I purchased this a few years back so I can't remember the exact model but this should be it:
Bafx Products iPhone & Android WiFi OBDII or OBD2 Wireless Diagnostic Scanner Tool to Read & Clear a Check Engine Light

I used the (2) transmission temperature settings that was offered in Torque Pro and as you can see, there was no value being listed for the 2nd temperature. I'll make a custom page with the coolant temperature in the same page as well to see if they're the same.

Screenshot_20200920-090923_Torque.jpg
Screenshot_20200920-090942_Torque.jpg

Note: Ignore the Roll/Pitch meter, I took a screenshot of the app while inside my house so it's not related.

Question: Would it be okay to run the car without the engine filter housing assembly and everything included/connected? I was reading about it somewhere in the forums and forgot but I would assume it wouldn't do any damage unless it was left like that for a long period of time?
 
Last edited:
:
16.5 CX-5 Tour/AWD
Nice write up and pics DB! Thanks for doing that.

Perhaps I missed it but how many miles are on that black trans fluid? I have the same year CX and the color of yours has me concerned for mine. I have less than 30k miles on mine and was planning on changing out the trans fluid at around 50-60k miles...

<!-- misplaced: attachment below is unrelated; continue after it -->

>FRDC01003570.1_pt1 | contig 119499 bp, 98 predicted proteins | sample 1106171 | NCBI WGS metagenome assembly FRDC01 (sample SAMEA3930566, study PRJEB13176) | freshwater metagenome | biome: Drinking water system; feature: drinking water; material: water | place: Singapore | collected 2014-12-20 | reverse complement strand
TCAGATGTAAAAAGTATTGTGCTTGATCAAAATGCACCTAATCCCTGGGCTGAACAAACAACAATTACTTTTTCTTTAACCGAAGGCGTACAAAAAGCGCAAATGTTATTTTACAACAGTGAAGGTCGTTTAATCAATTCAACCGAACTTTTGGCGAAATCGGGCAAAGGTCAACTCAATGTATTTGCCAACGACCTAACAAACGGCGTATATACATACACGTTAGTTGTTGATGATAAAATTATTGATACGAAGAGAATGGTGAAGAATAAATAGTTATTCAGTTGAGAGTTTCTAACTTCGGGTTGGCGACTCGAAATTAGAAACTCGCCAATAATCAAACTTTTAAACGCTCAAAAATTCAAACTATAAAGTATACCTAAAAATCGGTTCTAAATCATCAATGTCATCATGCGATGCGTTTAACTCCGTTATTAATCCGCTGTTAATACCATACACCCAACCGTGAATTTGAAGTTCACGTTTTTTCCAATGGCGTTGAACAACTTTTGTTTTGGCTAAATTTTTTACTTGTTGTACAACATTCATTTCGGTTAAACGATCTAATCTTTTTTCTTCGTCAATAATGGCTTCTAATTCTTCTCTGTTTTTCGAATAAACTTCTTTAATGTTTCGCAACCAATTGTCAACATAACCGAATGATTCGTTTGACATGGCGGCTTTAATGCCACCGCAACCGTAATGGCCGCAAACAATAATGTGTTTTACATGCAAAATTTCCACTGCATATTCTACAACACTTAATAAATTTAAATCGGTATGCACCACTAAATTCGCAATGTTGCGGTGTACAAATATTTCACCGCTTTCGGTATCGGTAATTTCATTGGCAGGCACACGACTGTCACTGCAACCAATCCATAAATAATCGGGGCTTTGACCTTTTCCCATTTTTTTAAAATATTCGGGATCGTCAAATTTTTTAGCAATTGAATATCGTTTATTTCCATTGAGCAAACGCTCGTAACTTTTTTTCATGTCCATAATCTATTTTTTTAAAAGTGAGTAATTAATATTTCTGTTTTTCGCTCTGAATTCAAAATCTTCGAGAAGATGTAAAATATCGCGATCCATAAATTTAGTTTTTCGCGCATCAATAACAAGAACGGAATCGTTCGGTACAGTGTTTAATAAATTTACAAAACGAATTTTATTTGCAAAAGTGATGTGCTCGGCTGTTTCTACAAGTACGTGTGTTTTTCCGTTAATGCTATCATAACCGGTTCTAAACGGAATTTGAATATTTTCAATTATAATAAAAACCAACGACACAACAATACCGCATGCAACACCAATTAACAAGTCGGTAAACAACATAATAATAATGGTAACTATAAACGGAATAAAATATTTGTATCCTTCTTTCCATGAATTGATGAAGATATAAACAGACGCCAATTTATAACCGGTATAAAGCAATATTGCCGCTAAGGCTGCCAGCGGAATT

Thank you!

This car currently has about 64,000 miles on it. I don't know if the mileage has more to do with it than, the environment or the way I drive the car but I guess it would be a safe bet to drain/fill it every 30,000 miles or so to see if the color has changed from blue to black. I have the oil sample in a container right now and I'm planning to send it out for an analysis sometime next week.

Yes, the car needs to be running when taking the reading.
I started working on my car pretty late and I guess I forgot to read this part of the manual and I just waited till the temp hit 122f and shut my car off immediately LOL

1600608499253.png
 

yrwei52

2016 Mazda CX-5 GT AWD w/Tech Pkg
Contributor
:
Plano, Texas, USA
Maybe you're right about that, I did have my car on and waited until the ATF temp read at 122f and turned off my vehicle, disconnected the air box assembly/filter and housing again to access the dipstick to see the level. I guess it needs to be idling?
OK, that’s why. Like the workshop manual and others have said, you take the ATF level while the engine is idling. Or your measurement will be high as the ATF is not circling in the transmission which let plenty of ATF drain back to the ATF pan. If you plan to do drain-and-fill multiple times, I’d keep the current ATF level intact, and adjust the ATF level properly in next drain-and-fill.
 
:
16.5 CX-5 Tour/AWD